AKASO EK7000 4K30FPS Action Camera Ultra HD Underwater Camera 170 Degree Wide Angle 98FT Waterproof Camera

(7 customer reviews)


Last updated on 13:45 Details
  • 4K Ultra HD action camera. Professional 4K 30Fps & 2.7K 30Fps video with 16MP photos at up to 30 frames per second for incredible photos, which is 4 times the resolution of traditional HD cameras.
  • Wireless wrist remote control sports camera. With a wrist 2.4G remote, you can capture the world in an all-new way. Controlling the camera, framing shots or recording video is convenient. (THE REMOTE IS NOT WATERPROOF)
  • Longer battery life. AKASO EK7000 action camera comes with 2 rechargeable 1050mAh batteries. Each battery can record up to 90 minutes. No more worry about the recording time for this Action camera.
  • Built-in Wi-Fi & HDMI, edit & share YOUR action in minutes. Just download App(AKASO GO) on your phone or tablet and connect with this action camera. Wi-Fi signal ranges up to 10 meters.
  • 100 Feet waterproof camera. AKASO EK7000 is designed to withstand extreme environments, together with durable waterproof case. With the accessories, transform it for indoor and outdoor activities.
Product Dimensions

0.9 x 2 x 1.5 inches

Item Weight

2 ounces

Item model number



2 Lithium Polymer batteries required. (included)

Is Discontinued By Manufacturer


Date First Available

June 23, 2016





7 reviews for AKASO EK7000 4K30FPS Action Camera Ultra HD Underwater Camera 170 Degree Wide Angle 98FT Waterproof Camera

  1. Mr. Dresden

    So, I am going to say right off the bat, I paid $83 for an action camera, I was expecting an $83 action camera. Short handed, that’s not what I got.

    Shortly after getting this camera I immediately set to taking it through its paces. Between dash mounted footage, motorcycle helmet footage, and eventual PodCams (podcast video accompaniment), I needed to get a strong feel for how well this camera handled it. I took it around my yard on the two modes I will record video (1080p60 and 4K24). Then I strapped it to my motorcycle helmet and went for a ride. I picked up a decent amount of footage.

    Now, I am going to briefly cover the reason I took half a star from my actual rating. I used the iSmart DV app (as the product description says to use, since the original one has been depreciated) to activate the recording for the ride, because it’s mounted to my helmet, that was being worn. I expected that it would record until I brought my phone back out and stopped it from the app as well. Turns out, after my half an hour ride, it only recorded about 3 minutes of it, because at some point it decided to stop recording. This was annoying, but I can live with that, I don’t really have faith in App controls, so I will just use the included remote control to do it from now on.

    Moving on! Once I took the footage from the various modes off the camera and transferred them to my PC, I previewed it all. Mind you my expectations were pretty low, since it’s an $83 action camera, but what I watched was astonishing. The 1080p60 was the best of the two modes I used, because the framerate made it seem much more lifelike than the 24fps 4K. Either way, I definitely did not expect such video quality with this. Now that we know I like the video quality, I am going to break down the keypoints I look for in cameras, and various devices as a whole.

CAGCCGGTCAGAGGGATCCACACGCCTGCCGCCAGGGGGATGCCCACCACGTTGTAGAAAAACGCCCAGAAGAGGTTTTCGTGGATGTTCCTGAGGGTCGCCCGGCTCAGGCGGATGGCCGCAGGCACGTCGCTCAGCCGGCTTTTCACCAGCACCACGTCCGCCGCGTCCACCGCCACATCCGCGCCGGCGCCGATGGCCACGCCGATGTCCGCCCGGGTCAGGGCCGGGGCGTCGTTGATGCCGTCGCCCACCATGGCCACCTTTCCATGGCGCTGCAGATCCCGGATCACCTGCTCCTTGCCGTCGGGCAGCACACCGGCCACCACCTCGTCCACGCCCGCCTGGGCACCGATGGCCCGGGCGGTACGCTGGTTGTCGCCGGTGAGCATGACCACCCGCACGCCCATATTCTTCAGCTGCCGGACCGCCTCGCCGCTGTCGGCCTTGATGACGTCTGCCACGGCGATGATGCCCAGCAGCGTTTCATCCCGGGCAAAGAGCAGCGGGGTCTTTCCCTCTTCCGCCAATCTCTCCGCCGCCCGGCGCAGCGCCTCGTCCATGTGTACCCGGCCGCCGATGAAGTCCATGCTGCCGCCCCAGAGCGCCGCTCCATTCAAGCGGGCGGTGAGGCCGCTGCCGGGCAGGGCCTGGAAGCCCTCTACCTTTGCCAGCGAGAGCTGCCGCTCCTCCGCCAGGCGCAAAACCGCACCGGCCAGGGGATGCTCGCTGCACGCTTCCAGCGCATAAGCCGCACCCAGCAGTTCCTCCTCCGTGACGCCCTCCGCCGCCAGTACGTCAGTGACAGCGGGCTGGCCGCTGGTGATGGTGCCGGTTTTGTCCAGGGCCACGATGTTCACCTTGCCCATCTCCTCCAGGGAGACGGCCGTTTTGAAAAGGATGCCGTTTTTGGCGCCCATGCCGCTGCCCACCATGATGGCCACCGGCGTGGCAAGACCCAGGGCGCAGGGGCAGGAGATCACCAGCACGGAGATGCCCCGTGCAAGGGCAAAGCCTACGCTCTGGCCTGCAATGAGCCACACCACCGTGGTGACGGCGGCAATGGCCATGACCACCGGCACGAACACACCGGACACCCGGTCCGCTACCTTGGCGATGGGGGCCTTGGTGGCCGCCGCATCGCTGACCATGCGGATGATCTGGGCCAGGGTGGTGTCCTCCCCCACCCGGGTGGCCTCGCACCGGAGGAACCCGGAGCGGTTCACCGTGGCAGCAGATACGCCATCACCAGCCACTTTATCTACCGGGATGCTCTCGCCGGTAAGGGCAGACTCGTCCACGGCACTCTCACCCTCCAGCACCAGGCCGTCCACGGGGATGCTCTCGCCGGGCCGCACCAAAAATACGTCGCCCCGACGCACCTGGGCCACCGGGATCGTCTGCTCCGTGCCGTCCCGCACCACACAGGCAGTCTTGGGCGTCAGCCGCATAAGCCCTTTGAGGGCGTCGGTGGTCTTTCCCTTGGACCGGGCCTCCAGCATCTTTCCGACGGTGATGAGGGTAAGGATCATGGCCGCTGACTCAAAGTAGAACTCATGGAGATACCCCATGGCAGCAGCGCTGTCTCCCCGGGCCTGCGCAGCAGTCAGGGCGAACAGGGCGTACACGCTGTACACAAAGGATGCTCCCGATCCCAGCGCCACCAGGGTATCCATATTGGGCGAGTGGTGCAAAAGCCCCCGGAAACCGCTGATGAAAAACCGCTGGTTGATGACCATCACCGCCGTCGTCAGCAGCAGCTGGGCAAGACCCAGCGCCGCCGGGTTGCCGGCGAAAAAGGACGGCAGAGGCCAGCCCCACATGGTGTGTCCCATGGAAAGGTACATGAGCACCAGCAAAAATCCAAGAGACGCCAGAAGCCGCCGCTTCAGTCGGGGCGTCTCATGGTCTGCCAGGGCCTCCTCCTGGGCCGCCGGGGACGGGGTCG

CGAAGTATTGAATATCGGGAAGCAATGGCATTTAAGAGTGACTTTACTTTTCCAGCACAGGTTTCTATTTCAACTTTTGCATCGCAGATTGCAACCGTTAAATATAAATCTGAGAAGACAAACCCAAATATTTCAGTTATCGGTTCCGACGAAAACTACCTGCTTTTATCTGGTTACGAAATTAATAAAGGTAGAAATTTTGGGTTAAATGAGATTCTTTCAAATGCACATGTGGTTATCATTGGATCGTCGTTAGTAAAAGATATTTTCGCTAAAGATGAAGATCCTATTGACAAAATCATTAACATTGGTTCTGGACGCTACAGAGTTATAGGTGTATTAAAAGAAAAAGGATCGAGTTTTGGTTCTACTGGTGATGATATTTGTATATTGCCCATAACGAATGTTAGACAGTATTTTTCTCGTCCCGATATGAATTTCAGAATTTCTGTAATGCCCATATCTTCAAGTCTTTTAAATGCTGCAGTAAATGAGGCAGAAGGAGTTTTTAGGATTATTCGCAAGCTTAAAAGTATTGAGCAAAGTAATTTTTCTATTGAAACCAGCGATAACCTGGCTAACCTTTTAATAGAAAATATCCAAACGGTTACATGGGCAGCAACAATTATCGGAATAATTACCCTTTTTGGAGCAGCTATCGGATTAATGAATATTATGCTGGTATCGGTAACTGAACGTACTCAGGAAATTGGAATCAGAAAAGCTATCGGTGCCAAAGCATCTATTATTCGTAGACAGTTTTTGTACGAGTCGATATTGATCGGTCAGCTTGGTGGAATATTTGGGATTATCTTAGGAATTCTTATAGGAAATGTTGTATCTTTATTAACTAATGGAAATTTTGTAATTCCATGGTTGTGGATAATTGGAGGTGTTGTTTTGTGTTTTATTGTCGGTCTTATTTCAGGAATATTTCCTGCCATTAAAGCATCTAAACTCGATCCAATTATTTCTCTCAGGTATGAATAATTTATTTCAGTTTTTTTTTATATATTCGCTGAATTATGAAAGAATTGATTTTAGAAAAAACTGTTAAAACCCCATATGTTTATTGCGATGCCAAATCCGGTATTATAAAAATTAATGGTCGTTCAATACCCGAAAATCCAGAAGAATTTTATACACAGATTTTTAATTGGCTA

Build Quality: Now, it’s not a solid block of metal that you are confident would sustain being pitched against a concrete wall, but it’s not a flimsy piece of hollow plastic either. It’s lightweight without feeling super cheap. I’d say the one thing that will most certainly become an issue later in it’s life is the battery door. It’s just difficult to get off that you lose finesse, and must utilize focused brute force. One day that motion will break the tabs. Hopefully Akaso has some sort of minor parts store one can purchase a new battery door from, for when that time does come. Quick note, the mounts, remote, and various accessories this comes with are all well built as well.

    Video Quality: Crisp, clean, and pleasurable, as long as you have sufficient light. There aren’t many cameras like this that do all that well in super low light, but this wasn’t awful. However, note that your frame rate will drop a bit if you are in a noticeably darker room.

    Audio Quality: Junk. As expected. They all are. Mind you, it is there, but like every action camera I’ve ever used, the audio is not clear and far reaching, but muffled, because I am fairly certain they all drop them under the solid plastic casing, not exposed to the air. So the sound is muffled. That’s true of all action cameras of this size, if you are looking for audio quality over video, you want the Zoom Q8, it has nowhere near the video quality of this camera, but it records studio grade audio with many interchangeable mic modules you can buy.

    Battery Life: Lacking. You can get a little over an hour recording 1080p60 on one charge. There are two redeeming factors here that saved it from losing more of a star. 1) The camera comes with two batteries, doubling the life. 2) The camera still records when you have the camera plugged into a charger or external battery, so if long life matters, you have options. Plus getting more batteries isn’t crazy expensive anyway.